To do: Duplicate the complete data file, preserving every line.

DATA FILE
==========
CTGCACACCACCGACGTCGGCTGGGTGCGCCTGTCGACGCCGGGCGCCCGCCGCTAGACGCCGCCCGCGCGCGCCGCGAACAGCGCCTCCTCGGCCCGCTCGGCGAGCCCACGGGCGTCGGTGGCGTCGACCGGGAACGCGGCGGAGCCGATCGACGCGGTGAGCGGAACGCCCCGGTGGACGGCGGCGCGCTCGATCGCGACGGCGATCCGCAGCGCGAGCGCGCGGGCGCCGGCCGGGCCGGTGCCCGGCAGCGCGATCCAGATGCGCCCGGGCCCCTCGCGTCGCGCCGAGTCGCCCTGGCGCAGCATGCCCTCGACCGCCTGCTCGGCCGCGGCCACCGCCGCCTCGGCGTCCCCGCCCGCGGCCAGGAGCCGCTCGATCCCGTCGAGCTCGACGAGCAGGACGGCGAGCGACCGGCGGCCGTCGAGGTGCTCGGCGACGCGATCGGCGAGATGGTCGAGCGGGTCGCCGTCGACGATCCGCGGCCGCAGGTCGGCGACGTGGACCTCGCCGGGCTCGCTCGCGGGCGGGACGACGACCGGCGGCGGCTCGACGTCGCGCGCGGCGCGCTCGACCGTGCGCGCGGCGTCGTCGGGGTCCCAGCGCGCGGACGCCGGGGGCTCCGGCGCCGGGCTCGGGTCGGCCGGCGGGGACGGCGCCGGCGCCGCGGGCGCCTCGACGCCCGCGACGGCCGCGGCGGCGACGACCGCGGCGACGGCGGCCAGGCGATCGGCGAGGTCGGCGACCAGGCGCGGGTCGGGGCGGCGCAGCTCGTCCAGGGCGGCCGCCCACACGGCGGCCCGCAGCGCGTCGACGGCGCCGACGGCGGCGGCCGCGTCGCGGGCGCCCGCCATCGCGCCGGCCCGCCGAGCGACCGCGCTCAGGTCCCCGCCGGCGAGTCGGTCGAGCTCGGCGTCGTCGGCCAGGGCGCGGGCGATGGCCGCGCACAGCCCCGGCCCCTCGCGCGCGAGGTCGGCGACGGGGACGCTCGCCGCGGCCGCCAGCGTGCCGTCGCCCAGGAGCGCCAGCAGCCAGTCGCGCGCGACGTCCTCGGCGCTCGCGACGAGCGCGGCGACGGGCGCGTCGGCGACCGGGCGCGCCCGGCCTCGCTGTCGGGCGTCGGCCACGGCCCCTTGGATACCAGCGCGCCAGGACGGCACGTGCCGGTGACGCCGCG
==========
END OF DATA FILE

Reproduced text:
CTGCACACCACCGACGTCGGCTGGGTGCGCCTGTCGACGCCGGGCGCCCGCCGCTAGACGCCGCCCGCGCGCGCCGCGAACAGCGCCTCCTCGGCCCGCTCGGCGAGCCCACGGGCGTCGGTGGCGTCGACCGGGAACGCGGCGGAGCCGATCGACGCGGTGAGCGGAACGCCCCGGTGGACGGCGGCGCGCTCGATCGCGACGGCGATCCGCAGCGCGAGCGCGCGGGCGCCGGCCGGGCCGGTGCCCGGCAGCGCGATCCAGATGCGCCCGGGCCCCTCGCGTCGCGCCGAGTCGCCCTGGCGCAGCATGCCCTCGACCGCCTGCTCGGCCGCGGCCACCGCCGCCTCGGCGTCCCCGCCCGCGGCCAGGAGCCGCTCGATCCCGTCGAGCTCGACGAGCAGGACGGCGAGCGACCGGCGGCCGTCGAGGTGCTCGGCGACGCGATCGGCGAGATGGTCGAGCGGGTCGCCGTCGACGATCCGCGGCCGCAGGTCGGCGACGTGGACCTCGCCGGGCTCGCTCGCGGGCGGGACGACGACCGGCGGCGGCTCGACGTCGCGCGCGGCGCGCTCGACCGTGCGCGCGGCGTCGTCGGGGTCCCAGCGCGCGGACGCCGGGGGCTCCGGCGCCGGGCTCGGGTCGGCCGGCGGGGACGGCGCCGGCGCCGCGGGCGCCTCGACGCCCGCGACGGCCGCGGCGGCGACGACCGCGGCGACGGCGGCCAGGCGATCGGCGAGGTCGGCGACCAGGCGCGGGTCGGGGCGGCGCAGCTCGTCCAGGGCGGCCGCCCACACGGCGGCCCGCAGCGCGTCGACGGCGCCGACGGCGGCGGCCGCGTCGCGGGCGCCCGCCATCGCGCCGGCCCGCCGAGCGACCGCGCTCAGGTCCCCGCCGGCGAGTCGGTCGAGCTCGGCGTCGTCGGCCAGGGCGCGGGCGATGGCCGCGCACAGCCCCGGCCCCTCGCGCGCGAGGTCGGCGACGGGGACGCTCGCCGCGGCCGCCAGCGTGCCGTCGCCCAGGAGCGCCAGCAGCCAGTCGCGCGCGACGTCCTCGGCGCTCGCGACGAGCGCGGCGACGGGCGCGTCGGCGACCGGGCGCGCCCGGCCTCGCTGTCGGGCGTCGGCCACGGCCCCTTGGATACCAGCGCGCCAGGACGGCACGTGCCGGTGACGCCGCG